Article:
(“In a time of universal deceit – telling the truth is a revolutionary act.”—Eric Arthur Blair)
— FiveThirtyEight (@FiveThirtyEight) September 29, 2016
I know the term “Orwellian,” which references propagandistic themes in author George Orwell’s novel 1984 and other works, is now overwrought to explain contemporary right-wing media lies, but an editorial in The Oklahoman Wednesday literally cries out for its use.
Here’s the editorial’s headline, for example: “No obvious winner emerged from first Clinton-Trump debate.” Or, maybe, to put it in other words, “War is peace,” or “Freedom is slavery,” or “Ignorance is strength,” or “The Oklahoman is journalism,” all famous cited quotes from the novel, except for the last one, of course. They reflect not only the tone of yet another goofy, soul-destroying commentary in The Oklahoman but also the entirety of Donald Trump’s dystopian presidential campaign.
By all means, click on the link to the editorial I provided but you’re going to find a lot missing from it, mainly any outside evidence supporting the claim that the debate was a draw or that “No obvious winner emerged . . .”. Scientific polling after the debate, not the simple, easily manipulated online polls, showed that a vast majority of people believed Clinton won the debate handily.
A CNN/ORC poll conducted after the debate—this was a real telephone poll with interviews—showed that 62 percent thought Clinton won the debate compared to just 27 percent for Trump. A later Politico/Morning Consult poll showed that 49 percent of people thought Clinton was the winner compared to 26 percent for Trump. A small focus group organized by well-known political manager Frank Luntz gave Clinton a 16-6 edge.
Nationalism is not to be confused with patriotism.
— George Orwell (@OrwellQuotes) July 25, 2013
Nate Silver at FiveThirtyEight later summed it up this way:
Every scientific poll we’ve encountered so far suggests that voters thought Hillary Clinton beat Donald Trump in Monday night’s debate. In fact, some of them showed her winning by a wide margin — wide enough to make it a good bet (though not a guarantee) that she’ll gain in horse-race polls against Trump over the next week or so.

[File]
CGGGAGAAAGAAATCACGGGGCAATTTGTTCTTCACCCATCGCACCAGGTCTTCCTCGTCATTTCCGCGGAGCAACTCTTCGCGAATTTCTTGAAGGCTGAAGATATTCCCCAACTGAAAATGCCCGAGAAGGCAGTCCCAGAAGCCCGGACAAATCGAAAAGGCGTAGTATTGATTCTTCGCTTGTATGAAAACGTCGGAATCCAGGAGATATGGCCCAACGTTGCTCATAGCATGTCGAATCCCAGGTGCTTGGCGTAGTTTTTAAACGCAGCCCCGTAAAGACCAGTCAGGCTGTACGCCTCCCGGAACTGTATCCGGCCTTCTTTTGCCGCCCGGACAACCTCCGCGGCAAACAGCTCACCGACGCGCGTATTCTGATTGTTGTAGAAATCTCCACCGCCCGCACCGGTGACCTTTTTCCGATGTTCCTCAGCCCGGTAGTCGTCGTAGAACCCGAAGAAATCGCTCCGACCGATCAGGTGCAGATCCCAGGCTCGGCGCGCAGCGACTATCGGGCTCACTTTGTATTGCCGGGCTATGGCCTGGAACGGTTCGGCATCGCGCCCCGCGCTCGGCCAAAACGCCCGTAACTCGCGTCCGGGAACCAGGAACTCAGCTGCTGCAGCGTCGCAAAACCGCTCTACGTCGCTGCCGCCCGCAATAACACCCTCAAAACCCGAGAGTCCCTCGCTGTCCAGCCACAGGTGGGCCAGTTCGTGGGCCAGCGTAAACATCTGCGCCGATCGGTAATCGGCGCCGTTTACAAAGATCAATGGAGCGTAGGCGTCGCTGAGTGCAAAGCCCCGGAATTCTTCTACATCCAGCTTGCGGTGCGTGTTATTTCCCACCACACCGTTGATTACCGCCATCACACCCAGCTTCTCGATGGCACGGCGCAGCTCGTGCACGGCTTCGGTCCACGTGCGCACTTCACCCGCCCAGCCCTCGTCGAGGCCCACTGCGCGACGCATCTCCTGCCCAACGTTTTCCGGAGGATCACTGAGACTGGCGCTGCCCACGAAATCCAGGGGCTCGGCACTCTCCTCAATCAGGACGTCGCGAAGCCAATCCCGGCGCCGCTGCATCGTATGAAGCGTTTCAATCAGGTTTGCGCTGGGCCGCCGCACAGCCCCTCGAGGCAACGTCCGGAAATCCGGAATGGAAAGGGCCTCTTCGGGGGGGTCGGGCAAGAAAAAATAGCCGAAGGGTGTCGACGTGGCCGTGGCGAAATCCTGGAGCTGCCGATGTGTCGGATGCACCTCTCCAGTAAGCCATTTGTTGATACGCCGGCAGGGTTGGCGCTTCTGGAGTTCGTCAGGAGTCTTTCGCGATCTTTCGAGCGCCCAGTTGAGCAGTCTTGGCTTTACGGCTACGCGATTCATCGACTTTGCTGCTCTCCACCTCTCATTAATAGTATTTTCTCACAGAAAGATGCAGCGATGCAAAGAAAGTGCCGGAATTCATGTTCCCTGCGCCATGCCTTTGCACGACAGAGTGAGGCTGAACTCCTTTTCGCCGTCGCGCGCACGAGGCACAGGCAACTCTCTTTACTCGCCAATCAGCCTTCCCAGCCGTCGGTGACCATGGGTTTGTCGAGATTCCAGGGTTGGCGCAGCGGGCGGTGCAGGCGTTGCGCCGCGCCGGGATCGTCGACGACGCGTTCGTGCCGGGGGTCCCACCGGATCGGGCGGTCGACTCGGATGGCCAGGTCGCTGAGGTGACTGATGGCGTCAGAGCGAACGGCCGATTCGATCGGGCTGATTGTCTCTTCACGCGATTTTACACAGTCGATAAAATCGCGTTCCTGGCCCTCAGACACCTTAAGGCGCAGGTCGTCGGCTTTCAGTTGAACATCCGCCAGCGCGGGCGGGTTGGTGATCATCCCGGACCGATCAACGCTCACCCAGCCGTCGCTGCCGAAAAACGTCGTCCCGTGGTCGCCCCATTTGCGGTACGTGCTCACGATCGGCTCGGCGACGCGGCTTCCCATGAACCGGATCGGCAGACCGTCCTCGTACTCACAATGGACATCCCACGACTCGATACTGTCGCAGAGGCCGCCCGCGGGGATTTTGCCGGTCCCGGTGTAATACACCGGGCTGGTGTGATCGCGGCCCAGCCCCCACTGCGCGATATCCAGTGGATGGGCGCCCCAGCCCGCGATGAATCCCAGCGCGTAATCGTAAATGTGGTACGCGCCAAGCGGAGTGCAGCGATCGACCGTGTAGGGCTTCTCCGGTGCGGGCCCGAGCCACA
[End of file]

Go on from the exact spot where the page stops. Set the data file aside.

So Clinton not only won the debate, she trounced Trump. The editorial writer who penned the gibberish published Wednesday in The Oklahoman about the debate wrote about “sparks” but then incredibly argued, “There was not an overwhelming winner.” Yeah, right.
The CNN poll and coverage of Luntz’s focus group outcome had to be readily available to whoever wrote The Oklahoman editorial. Yet neither one received a mention in the bizarre piece of Trumpwellian subterfuge. This is called lying through omission or propaganda or another bad business decision by the newspaper to alienate anyone here with a shred of awareness or intellect, liberal or conservative.
Everyone is entitled to an opinion, of course, but a major metropolitan newspaper should be duty-bound to respond to an avalanche of evidence against a position it has taken. That’s called basic journalism, something The Oklahoman gave up on a long time ago to become a right-wing propaganda machine and now a shill for the fascist Donald Trump.</p